Maryland budget plans diverge on cutting shortfalls
Maryland's House of Delegates on Friday approved a nearly $32 billion spending plan that rejects key provisions of the budget passed last month by the Senate to make local governments pay a greater share of teacher retirement, road construction and other costs.
The move sets up a confrontation to reconcile the two spending plans in committee before April 12, when the General Assembly adjourns.
Most of the battle between the two chambers will center on local governments' responsibility in coming years to help keep the state's $13.2 billion general fund solvent and whether Maryland has an adequate plan to address long-term budget problems.
With few exceptions, the House and Senate agreed to close next year's $1.9 billion shortfall by following the proposal of Gov. Martin O'Malley (D) to continue cuts made last year and use roughly $1 billion in borrowing and other one-time fixes for the remaining gap.
O'Malley's budget proposal in January left shortfalls of roughly $2 billion each year through 2015, according to the state's nonpartisan legislative analyst. To begin to bring long-term spending and revenue in line, the Senate took a harder line than the House on beginning to push some costs onto counties.
The plan approved last month by the Senate would in 2012 require local boards of education, community colleges and libraries to begin setting aside 1 percent of teachers' and librarians' payroll costs for retirement. That percentage would increase until 2014, when counties would be responsible for paying about half of the expected $1 billion in annual costs.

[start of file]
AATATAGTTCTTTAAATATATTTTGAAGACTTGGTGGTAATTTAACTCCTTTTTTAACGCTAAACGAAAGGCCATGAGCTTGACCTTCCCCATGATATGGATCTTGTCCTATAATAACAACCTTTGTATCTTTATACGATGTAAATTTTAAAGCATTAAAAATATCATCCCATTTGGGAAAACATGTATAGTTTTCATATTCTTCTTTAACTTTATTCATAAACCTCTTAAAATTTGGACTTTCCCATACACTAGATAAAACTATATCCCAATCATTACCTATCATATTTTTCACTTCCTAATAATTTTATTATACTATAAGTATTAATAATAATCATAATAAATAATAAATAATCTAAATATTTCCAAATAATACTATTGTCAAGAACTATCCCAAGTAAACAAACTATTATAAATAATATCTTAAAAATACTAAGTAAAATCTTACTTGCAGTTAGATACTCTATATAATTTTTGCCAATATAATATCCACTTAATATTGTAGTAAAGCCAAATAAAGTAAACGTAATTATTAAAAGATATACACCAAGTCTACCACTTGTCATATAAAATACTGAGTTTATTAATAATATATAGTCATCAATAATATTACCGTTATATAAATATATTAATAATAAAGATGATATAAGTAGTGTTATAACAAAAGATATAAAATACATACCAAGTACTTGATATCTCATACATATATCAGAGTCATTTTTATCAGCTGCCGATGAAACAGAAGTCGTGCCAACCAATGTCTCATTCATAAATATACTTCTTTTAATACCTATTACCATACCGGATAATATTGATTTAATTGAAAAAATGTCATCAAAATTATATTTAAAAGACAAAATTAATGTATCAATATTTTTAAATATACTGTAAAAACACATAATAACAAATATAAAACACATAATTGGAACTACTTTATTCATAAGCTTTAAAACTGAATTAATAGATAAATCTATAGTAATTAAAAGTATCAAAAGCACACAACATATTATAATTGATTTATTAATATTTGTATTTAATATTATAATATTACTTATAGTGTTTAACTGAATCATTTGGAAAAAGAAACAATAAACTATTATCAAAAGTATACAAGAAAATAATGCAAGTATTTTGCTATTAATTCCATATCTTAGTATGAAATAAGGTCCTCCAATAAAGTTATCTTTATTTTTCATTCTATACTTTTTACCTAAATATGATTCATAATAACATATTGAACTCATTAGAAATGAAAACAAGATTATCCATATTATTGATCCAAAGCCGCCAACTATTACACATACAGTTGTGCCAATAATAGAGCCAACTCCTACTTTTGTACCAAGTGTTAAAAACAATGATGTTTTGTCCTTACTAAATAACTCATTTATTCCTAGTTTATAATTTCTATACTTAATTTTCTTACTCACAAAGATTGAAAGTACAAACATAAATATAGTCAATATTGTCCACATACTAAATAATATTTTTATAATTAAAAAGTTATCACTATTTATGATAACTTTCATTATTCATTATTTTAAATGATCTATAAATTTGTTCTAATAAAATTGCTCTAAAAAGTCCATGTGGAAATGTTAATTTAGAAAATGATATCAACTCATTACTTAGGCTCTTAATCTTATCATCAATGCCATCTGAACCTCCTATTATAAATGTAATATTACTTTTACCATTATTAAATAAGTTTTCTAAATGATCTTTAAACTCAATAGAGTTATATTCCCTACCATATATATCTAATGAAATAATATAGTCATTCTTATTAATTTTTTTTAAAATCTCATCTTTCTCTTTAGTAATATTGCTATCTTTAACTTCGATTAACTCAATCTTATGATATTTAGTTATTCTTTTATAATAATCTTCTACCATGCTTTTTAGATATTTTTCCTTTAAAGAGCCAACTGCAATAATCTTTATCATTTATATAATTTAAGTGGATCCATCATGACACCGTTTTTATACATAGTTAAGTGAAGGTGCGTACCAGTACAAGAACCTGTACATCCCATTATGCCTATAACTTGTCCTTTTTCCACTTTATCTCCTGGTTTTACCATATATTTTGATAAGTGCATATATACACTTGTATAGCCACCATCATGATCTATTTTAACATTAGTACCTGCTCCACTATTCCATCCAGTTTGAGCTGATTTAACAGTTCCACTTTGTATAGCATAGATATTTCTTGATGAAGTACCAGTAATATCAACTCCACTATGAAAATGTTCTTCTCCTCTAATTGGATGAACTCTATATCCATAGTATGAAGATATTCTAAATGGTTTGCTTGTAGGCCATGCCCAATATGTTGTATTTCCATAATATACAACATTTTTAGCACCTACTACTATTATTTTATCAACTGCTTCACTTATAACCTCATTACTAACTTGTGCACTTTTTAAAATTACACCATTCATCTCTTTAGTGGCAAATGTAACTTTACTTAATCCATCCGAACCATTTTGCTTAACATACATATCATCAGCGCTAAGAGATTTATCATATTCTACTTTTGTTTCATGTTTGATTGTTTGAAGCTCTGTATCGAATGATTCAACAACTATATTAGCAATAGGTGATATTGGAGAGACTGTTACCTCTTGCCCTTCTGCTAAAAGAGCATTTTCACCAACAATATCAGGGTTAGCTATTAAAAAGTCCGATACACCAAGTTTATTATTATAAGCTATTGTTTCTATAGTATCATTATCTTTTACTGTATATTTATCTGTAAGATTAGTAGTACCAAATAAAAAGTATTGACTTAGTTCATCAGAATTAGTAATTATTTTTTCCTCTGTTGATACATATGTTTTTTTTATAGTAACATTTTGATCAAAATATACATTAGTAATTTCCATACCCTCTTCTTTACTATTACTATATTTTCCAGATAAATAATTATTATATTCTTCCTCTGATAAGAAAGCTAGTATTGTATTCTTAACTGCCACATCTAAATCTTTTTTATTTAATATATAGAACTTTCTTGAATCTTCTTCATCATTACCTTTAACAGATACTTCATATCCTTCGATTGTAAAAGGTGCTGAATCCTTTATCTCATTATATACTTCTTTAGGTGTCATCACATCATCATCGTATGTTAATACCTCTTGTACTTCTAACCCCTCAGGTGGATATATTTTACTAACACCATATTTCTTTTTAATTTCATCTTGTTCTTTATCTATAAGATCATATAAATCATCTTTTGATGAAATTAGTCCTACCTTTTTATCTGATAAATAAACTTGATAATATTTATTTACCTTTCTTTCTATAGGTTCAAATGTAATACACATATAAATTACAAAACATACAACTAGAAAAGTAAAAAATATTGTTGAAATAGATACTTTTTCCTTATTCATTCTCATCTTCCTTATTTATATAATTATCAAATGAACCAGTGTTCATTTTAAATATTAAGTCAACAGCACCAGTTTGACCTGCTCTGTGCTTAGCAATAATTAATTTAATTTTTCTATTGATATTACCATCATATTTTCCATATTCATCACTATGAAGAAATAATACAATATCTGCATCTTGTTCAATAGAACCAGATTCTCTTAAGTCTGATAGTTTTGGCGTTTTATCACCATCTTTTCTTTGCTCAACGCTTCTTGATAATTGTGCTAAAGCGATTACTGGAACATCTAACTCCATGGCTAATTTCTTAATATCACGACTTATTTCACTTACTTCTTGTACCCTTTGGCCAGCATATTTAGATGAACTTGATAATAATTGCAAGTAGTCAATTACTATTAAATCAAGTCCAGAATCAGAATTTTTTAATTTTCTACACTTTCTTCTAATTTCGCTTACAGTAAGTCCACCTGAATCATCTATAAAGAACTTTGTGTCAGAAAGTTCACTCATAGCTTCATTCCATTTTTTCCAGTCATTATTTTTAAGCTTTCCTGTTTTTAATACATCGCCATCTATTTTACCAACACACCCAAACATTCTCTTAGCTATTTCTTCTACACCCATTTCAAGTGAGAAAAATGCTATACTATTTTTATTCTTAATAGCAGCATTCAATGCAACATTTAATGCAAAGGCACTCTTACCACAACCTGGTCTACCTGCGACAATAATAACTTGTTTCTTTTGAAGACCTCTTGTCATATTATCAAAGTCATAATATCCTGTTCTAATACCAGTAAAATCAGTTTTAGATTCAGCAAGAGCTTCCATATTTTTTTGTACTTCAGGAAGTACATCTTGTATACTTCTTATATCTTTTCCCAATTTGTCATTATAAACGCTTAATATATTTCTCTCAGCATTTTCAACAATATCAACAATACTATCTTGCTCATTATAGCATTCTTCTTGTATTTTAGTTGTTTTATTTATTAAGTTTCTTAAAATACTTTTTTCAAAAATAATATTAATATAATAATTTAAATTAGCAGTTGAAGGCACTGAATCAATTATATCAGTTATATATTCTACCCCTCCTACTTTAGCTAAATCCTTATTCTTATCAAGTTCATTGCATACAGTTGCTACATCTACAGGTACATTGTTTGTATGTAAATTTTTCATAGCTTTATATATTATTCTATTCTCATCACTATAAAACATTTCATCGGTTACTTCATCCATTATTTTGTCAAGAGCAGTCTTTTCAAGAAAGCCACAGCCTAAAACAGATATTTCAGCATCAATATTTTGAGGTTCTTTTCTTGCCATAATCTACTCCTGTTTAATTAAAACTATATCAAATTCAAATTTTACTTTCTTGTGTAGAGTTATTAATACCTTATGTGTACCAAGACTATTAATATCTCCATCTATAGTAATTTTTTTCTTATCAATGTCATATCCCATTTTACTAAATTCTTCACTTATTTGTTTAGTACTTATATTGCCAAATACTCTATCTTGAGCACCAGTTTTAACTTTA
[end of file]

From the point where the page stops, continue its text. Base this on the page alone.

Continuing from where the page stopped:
The House voted against that plan, saying it should consider a more comprehensive overhaul in the future. The House also chose to return hundreds of millions of dollars in highway construction funds to counties in coming years, and on Friday it adopted a provision to ease the pressure on county budgets this year by letting them take cash advances on projected local income-tax revenue.
The House version would lower the state's projected shortfall to $1.9 billion in 2015, from $2.2 billion under O'Malley's plan, but falls well short of the Senate version, which would drop the shortfall that year to $1.1 billion.
The House and Senate must also reconcile whether to withhold money from the University of Maryland's environmental law clinic, pending a report on a student group's lawsuit filed against a small chicken farmer tied to Perdue Farms.
The Senate wants to delay funding; the House does not.